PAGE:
Yep. Fire departments don't like primers inside metal cans. If the box heats up enough, then all the anti-sympathetic detonation packaging is no longer up to the task because the primers get too sensitive for it to work. Simultaneous ignition in the fire can then throw pieces of metal at the firemen. An ammo can is good for smokeless powder as a buckling lid or popped latch or seam should release the gas before a real explosion occurs. But with primers the gas is generated too fast for that to work reliably.
Get a soft plastic storage container or a bread or cake box, then use a sealable bag and desiccant around the primers inside. You can go bag-inside-bag if you want to and use a heat seal if the primers are going to be there for a long time. If you buy them in cartons or slips of 5000, those are great candidates to go straight into plastic bags with a desiccant before they're even opened.
One thing to note with most desiccants is that as they become saturated with water, water escapes by re-evaporation at an increasing rate until they reach equilibrium (capturing and releasing at the same rate) at the saturation temperature, so the relative humidity they allow in the container increases. It doesn't matter if its clay, silica gel, or rice. You want it as bone dry as possible when you put it in the container. Up to about 20% RH, the clay will have the most capacity. Above that, the silica gel has slightly more capacity. I don't know how rice compares.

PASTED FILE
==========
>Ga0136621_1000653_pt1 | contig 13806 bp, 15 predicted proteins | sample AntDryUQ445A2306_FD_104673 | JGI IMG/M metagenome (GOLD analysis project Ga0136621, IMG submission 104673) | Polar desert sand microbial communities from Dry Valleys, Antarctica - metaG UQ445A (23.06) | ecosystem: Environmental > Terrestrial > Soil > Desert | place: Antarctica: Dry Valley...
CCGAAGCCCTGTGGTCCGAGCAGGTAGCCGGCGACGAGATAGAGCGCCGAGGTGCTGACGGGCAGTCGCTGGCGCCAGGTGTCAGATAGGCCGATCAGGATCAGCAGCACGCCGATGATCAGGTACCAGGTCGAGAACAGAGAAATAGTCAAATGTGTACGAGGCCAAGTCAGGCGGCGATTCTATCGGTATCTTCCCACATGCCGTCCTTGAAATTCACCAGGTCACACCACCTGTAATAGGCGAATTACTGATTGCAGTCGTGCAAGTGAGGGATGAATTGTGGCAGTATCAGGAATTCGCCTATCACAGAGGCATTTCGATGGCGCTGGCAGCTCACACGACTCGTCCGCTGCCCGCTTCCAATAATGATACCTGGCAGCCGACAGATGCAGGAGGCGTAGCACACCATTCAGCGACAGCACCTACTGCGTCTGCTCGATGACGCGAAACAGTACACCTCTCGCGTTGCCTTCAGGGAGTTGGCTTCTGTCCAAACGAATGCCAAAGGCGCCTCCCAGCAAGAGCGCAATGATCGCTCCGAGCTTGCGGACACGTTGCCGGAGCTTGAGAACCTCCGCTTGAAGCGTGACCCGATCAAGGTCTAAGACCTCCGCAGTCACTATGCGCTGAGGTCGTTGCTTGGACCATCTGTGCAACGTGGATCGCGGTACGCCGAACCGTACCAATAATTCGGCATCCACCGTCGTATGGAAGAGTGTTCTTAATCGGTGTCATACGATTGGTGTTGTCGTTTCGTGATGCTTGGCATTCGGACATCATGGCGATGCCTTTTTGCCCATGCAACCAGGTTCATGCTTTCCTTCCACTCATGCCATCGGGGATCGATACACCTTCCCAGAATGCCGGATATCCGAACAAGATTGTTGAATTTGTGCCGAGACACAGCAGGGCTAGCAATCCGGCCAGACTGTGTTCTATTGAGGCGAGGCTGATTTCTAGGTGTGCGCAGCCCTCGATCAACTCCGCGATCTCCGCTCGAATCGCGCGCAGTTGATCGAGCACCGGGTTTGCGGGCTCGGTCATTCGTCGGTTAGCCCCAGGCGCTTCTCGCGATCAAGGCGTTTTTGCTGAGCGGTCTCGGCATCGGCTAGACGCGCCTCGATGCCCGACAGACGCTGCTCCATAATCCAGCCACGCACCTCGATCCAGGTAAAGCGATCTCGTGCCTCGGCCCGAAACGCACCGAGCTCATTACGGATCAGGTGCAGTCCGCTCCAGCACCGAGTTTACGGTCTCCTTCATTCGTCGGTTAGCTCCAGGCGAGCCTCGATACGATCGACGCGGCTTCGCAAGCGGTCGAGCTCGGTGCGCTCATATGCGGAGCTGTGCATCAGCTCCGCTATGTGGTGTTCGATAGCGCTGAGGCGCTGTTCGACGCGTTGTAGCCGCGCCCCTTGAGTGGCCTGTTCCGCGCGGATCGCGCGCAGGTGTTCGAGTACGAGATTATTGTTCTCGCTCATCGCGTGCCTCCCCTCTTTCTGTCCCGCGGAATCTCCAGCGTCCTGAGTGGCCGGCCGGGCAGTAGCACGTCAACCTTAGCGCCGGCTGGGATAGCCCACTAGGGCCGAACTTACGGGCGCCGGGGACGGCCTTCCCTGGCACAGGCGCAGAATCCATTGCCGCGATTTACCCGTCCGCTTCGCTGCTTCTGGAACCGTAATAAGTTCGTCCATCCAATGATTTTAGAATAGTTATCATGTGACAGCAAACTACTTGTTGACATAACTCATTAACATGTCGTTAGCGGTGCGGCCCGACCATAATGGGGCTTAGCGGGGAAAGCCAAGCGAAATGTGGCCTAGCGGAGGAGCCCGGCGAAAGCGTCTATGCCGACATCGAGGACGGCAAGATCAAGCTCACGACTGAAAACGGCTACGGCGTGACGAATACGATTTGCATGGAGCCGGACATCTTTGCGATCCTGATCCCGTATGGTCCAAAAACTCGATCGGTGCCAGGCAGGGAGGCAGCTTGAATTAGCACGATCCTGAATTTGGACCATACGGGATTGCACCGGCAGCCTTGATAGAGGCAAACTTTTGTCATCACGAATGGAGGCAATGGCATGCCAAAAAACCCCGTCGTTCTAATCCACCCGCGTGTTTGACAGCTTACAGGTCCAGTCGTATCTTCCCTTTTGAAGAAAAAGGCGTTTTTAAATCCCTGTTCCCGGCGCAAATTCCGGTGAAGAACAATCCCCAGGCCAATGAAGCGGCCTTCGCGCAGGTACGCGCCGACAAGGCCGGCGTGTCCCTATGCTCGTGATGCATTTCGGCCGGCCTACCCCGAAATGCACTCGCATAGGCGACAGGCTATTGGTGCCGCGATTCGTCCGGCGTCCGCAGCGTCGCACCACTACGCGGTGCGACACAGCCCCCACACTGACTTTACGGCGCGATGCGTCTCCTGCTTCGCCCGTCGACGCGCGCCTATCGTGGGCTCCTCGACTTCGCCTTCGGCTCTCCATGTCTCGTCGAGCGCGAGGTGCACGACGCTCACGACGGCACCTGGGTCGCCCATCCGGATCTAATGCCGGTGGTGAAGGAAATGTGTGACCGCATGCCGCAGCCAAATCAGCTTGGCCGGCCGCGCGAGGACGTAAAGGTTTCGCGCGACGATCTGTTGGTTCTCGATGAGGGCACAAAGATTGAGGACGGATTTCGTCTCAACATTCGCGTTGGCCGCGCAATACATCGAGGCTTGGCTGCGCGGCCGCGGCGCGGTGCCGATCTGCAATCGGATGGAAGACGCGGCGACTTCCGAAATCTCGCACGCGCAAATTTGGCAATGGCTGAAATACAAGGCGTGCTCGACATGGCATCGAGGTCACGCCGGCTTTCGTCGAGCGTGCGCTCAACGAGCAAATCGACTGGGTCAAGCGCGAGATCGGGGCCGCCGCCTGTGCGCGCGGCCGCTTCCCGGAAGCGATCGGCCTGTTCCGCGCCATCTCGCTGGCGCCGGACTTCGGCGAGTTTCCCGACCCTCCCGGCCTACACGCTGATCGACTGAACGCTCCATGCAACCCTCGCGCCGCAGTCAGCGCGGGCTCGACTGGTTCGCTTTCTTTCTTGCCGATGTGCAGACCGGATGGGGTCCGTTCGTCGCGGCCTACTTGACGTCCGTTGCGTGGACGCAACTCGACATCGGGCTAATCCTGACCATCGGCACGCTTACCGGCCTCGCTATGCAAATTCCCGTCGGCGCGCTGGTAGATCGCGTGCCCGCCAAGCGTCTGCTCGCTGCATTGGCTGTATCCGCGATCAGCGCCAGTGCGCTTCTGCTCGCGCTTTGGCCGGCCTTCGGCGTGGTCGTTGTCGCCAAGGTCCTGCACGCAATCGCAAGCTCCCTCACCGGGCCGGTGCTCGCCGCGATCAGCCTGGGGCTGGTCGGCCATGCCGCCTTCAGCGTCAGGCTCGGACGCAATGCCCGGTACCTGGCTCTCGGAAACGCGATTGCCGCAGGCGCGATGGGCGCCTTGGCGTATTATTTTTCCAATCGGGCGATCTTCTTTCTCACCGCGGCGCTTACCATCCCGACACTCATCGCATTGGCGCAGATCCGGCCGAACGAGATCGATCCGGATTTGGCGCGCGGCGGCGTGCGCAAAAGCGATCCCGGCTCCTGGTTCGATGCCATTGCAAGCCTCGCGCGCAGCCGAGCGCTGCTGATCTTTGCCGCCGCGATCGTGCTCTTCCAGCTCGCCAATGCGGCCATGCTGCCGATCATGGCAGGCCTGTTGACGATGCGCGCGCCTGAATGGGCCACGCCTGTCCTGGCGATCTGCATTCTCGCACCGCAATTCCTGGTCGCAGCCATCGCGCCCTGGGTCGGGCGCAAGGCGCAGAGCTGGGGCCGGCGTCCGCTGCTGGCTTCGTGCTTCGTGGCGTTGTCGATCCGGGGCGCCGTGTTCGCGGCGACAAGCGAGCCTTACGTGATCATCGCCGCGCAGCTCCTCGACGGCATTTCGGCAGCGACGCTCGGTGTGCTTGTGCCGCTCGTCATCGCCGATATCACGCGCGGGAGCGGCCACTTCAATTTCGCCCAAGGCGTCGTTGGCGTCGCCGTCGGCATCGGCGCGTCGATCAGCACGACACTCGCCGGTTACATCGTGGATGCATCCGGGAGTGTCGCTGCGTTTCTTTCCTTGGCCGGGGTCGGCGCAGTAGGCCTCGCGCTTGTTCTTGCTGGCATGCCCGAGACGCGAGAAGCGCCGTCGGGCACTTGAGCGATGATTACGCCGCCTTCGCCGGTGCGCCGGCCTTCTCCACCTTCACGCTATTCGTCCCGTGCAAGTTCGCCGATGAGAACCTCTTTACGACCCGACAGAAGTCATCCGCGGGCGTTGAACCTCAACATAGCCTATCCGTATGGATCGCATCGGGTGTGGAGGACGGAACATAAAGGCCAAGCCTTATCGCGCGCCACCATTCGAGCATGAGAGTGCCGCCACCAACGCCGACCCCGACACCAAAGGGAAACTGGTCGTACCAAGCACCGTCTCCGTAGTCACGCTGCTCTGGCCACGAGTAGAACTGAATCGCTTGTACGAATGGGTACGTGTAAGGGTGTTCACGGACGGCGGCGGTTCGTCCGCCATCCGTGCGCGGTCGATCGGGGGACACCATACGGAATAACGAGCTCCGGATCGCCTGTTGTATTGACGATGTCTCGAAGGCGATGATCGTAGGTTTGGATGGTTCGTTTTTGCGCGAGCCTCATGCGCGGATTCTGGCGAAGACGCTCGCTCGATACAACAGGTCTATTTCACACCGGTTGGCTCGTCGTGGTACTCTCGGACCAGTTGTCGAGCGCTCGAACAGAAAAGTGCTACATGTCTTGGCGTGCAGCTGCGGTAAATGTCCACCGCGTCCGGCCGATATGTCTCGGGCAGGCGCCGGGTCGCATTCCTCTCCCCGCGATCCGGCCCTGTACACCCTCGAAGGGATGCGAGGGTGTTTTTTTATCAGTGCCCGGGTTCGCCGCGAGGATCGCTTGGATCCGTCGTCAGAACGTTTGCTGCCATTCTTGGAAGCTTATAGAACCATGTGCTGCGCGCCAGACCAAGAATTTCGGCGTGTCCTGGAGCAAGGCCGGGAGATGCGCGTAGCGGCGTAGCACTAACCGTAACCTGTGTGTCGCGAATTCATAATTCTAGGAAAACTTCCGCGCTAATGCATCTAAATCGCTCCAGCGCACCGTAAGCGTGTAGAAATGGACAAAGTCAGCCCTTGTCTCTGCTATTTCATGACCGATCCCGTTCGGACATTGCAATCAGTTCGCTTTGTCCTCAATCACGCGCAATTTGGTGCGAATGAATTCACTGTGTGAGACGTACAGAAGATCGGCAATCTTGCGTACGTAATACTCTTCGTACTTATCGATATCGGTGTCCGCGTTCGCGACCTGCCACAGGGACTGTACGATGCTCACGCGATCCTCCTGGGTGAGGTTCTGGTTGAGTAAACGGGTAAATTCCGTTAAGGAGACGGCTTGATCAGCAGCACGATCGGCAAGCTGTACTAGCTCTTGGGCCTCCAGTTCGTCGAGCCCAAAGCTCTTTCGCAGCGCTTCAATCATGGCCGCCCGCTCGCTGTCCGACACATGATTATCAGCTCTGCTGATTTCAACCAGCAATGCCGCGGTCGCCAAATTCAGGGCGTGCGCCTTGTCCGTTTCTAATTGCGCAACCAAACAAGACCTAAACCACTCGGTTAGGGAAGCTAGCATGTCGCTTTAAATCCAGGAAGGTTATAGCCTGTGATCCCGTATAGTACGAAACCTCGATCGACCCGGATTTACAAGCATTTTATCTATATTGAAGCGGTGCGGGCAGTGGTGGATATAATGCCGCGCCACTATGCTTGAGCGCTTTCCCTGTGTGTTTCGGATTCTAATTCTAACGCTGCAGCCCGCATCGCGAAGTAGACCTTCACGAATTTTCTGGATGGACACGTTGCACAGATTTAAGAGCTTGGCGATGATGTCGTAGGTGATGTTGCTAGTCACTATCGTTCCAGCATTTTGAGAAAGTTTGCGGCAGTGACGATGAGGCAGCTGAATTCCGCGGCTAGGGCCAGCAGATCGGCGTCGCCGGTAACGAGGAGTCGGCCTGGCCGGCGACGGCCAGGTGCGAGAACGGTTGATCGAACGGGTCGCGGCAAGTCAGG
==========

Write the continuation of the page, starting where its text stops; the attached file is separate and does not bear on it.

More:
If you are drying primers out, consider a two-step process where you put a fair amount of desiccant in on the first pass to collect the bulk of the water from paper packaging and the content. Then replace it with a smaller maintenance quantity of freshly dried desiccant.
The battery-powered humidity meters (built into some thermometers, too) can be kept in a bag with them to monitor RH. Silica gel has often has cobalt chloride as a color indicator, which is convenient, but the clay and rice will swell visibly with saturation, which is another indicator.
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